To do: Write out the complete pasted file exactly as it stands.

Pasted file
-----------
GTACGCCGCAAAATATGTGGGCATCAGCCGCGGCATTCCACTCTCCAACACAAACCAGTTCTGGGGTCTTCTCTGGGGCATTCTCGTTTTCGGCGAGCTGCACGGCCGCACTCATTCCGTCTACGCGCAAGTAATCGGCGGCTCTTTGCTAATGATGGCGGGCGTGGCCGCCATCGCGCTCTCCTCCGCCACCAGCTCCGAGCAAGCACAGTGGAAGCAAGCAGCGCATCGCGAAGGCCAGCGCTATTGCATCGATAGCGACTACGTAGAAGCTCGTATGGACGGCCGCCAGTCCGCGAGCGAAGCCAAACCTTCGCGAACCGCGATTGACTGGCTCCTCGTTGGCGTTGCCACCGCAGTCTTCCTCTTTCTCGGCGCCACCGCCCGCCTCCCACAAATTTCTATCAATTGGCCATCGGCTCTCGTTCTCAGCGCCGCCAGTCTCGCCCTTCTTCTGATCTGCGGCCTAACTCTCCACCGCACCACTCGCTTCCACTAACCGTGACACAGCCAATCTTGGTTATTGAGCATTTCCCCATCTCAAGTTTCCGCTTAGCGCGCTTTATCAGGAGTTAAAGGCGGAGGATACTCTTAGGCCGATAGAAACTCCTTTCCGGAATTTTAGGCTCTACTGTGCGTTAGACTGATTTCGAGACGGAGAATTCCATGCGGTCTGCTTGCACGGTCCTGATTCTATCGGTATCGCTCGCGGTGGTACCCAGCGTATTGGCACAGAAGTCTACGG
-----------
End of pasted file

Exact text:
GTACGCCGCAAAATATGTGGGCATCAGCCGCGGCATTCCACTCTCCAACACAAACCAGTTCTGGGGTCTTCTCTGGGGCATTCTCGTTTTCGGCGAGCTGCACGGCCGCACTCATTCCGTCTACGCGCAAGTAATCGGCGGCTCTTTGCTAATGATGGCGGGCGTGGCCGCCATCGCGCTCTCCTCCGCCACCAGCTCCGAGCAAGCACAGTGGAAGCAAGCAGCGCATCGCGAAGGCCAGCGCTATTGCATCGATAGCGACTACGTAGAAGCTCGTATGGACGGCCGCCAGTCCGCGAGCGAAGCCAAACCTTCGCGAACCGCGATTGACTGGCTCCTCGTTGGCGTTGCCACCGCAGTCTTCCTCTTTCTCGGCGCCACCGCCCGCCTCCCACAAATTTCTATCAATTGGCCATCGGCTCTCGTTCTCAGCGCCGCCAGTCTCGCCCTTCTTCTGATCTGCGGCCTAACTCTCCACCGCACCACTCGCTTCCACTAACCGTGACACAGCCAATCTTGGTTATTGAGCATTTCCCCATCTCAAGTTTCCGCTTAGCGCGCTTTATCAGGAGTTAAAGGCGGAGGATACTCTTAGGCCGATAGAAACTCCTTTCCGGAATTTTAGGCTCTACTGTGCGTTAGACTGATTTCGAGACGGAGAATTCCATGCGGTCTGCTTGCACGGTCCTGATTCTATCGGTATCGCTCGCGGTGGTACCCAGCGTATTGGCACAGAAGTCTACGG